Casinos which already have a licence under the Gaming Act 1968

23. The arrangements described above for Regional, Large and Small casinos are aimed at minimising the risk of problem gambling from an increase in the number of casinos, particularly from a proliferation of high stake and high prize gaming machines. Existing casinos will be allowed to continue to operate, and to have the opportunity to compete for the new licences. But the Government does not believe it would be appropriate to allow them to have all the new casino entitlements in circumstances where a limit is imposed on the establishment of new casinos.

24. Accordingly, we propose that there will be no size requirements on existing casinos and they will not be subject to the ban on advertising and the 24-hour rule. They will, however, be restricted to their current gaming machine entitlement of 10 gaming machines of up to Category B and they will not be allowed to provide bingo or betting on real or virtual events.

25. Arrangements will be made to ensure that existing casino businesses can in the future be transferred to new owners and to new premises if the current premises for some reason become unavailable (such as end of lease or fire), so long as it is within the existing licensing area. A company operating a casino which already had a licence under the 1968 Act may apply for a Regional, Large or Small casino premises licence. If it is awarded one of them for an existing casino, then it will be able to operate it with all the new entitlements authorised by the new licence.

8. The Gambling Act was eventually passed during the Parliamentary wash in May 2005, just before the election. Pressed by shadow Ministers, the Government of the day agreed to take an even stricter view of expansion in numbers and entitlements of casinos, reducing the proposals for regional casinos from eight to one and so the number of new casinos overall from 24 to 17.

9. The scheme of the legislation for casinos was that there would be a two stage test. At stage 1, a regulatory test was to be applied, following the principles in section 153 applicable to all other forms of premises licences, namely betting offices, bingo clubs, tracks, adult gaming centres and higher order family entertainment centres. Assuming that more than one party succeeded at Stage 1, there was to be a Stage 2 competition, whereby the licence would be awarded to the party whose application, if granted, was likely to result in the greatest benefit to the area of the authority. Neither the term "benefit" nor the mode of determination was prescribed, although Schedule 9 of the Act did provide for publication of a Code of Practice, with which authorities would be bound to comply.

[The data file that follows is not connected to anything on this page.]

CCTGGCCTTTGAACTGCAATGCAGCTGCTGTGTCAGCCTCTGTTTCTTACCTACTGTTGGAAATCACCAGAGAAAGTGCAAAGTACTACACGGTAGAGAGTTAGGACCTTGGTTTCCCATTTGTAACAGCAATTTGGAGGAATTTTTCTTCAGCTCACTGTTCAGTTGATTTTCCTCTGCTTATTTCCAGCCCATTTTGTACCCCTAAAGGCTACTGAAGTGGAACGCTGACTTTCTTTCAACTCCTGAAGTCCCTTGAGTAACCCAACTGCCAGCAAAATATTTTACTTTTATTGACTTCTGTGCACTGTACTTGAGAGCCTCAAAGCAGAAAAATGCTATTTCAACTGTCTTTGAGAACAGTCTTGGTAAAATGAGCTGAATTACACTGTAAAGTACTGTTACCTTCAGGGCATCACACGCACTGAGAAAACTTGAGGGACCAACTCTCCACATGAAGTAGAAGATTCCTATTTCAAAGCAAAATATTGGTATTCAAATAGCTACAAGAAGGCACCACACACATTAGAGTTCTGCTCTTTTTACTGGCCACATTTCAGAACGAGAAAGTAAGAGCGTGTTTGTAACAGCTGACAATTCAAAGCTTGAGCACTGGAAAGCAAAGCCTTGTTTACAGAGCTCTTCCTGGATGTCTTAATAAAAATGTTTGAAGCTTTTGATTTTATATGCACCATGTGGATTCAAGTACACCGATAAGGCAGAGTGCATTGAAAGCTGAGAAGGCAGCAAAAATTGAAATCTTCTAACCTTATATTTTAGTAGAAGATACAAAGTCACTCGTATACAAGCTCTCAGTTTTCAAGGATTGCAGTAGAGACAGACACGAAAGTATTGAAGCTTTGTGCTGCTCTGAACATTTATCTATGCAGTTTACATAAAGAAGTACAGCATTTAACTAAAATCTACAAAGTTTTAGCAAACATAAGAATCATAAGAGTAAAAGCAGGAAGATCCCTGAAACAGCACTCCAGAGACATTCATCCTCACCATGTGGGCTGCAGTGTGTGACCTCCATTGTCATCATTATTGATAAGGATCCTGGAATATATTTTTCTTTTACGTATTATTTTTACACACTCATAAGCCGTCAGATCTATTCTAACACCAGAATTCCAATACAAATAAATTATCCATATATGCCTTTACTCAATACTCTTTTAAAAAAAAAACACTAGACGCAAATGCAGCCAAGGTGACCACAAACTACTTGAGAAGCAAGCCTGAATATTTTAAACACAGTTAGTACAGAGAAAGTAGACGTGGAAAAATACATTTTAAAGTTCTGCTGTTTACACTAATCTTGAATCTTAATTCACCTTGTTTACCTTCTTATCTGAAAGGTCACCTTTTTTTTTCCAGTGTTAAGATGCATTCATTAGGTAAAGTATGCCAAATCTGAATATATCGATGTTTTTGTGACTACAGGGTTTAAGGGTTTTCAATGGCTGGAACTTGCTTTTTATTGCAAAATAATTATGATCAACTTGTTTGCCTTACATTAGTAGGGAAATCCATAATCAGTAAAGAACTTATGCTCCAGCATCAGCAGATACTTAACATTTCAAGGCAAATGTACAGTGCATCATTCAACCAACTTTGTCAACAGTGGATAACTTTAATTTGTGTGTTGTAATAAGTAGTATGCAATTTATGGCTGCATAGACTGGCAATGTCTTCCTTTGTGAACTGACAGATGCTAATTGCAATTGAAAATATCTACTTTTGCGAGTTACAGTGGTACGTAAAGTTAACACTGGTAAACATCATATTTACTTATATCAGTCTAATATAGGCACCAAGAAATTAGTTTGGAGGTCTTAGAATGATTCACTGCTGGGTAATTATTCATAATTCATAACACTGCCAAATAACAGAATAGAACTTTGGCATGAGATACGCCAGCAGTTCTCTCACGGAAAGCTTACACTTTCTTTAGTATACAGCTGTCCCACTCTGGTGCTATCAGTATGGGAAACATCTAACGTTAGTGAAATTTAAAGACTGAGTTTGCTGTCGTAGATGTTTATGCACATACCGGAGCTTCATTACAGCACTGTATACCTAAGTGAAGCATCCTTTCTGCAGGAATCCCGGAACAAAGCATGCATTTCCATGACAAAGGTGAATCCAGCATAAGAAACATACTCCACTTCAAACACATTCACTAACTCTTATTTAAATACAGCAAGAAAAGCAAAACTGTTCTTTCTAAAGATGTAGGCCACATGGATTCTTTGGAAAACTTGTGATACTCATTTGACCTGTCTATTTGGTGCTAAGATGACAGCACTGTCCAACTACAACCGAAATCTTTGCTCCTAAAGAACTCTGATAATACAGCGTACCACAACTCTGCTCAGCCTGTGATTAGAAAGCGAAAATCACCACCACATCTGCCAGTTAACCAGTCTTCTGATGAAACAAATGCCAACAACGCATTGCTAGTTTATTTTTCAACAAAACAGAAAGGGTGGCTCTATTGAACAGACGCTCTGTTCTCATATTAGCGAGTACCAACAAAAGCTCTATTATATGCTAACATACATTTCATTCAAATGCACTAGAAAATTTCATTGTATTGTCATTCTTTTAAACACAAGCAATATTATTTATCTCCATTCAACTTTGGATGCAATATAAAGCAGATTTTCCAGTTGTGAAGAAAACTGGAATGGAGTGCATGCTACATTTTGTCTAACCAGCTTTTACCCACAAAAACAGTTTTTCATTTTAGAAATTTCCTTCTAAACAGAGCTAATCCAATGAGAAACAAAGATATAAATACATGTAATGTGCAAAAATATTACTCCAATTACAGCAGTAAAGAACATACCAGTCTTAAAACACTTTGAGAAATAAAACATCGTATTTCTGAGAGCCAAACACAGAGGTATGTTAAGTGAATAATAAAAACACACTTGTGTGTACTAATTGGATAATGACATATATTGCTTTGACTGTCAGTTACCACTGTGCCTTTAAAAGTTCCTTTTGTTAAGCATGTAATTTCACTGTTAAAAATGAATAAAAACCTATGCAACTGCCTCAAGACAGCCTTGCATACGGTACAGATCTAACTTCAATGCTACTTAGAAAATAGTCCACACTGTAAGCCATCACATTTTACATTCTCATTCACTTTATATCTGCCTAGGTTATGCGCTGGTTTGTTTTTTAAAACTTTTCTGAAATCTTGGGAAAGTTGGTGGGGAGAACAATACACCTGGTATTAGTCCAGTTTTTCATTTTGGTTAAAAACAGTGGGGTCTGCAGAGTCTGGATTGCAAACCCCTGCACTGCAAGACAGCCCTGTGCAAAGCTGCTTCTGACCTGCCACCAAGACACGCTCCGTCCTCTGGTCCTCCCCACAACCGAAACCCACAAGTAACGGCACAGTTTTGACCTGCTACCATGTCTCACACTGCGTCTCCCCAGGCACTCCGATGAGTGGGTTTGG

10. Following the passing of the Act, the Casino Advisory Panel was duly established. It described its terms of reference as follows:

"… the Advisory Panel has been asked to identify areas for the new casinos which will provide:

· a good range of types of areas; and,

· a good geographical spread of areas across Britain.

The Panel will also ensure that those areas selected are willing to license a new casino. Subject to these criteria, the Panel has been asked to choose areas in need of economic development and regeneration (as measured by employment and other social deprivation factors) and likely to benefit in regeneration terms from a casino.

11. An exhaustive procedure was thus implemented to determine the location of the 17 (now 16) casino licences. The Panel issued a call for proposals on 31 st January 2006.

12. All of the authorities within the network devoted a huge amount of resources - both human and financial - to winning through that process. The results of the process were announced by the Casino Advisory Panel on 30 th January 2007 in its report: Recommendations to the Secretary of State for Culture Media and Sport on locations for one regional, eight large and eight small casinos allowed under section 175 of the Gambling Act 2005.

13. Consequently, the Secretary of State issued a draft statutory instrument carrying forward the Panel’s recommendations, The Gambling (Geographical Distribution of Casino Premises Licences) Order 2007. However, this was narrowly defeated in the House of Lords on 28 th March 2007 (HL 28 th March 2007 Col 1693).

14. Following further consideration, the Government brought forward a further statutory instrument, in which the proposal for the regional casino was dropped but the 8 large and 8 small casinos as proposed by the Casino Advisory Panel was repeated. The successful licensing authorities were eventually named in the Gambling (Geographical Distribution of Large and Small Casino Premises Licences) Order 2008 (SI 2008/1327) which was dated 19th May 2008. On the same date, Parliament approved the Categories of Casino Regulations 2008 (SI 2008/1330) which defined the size criteria for large and small casinos.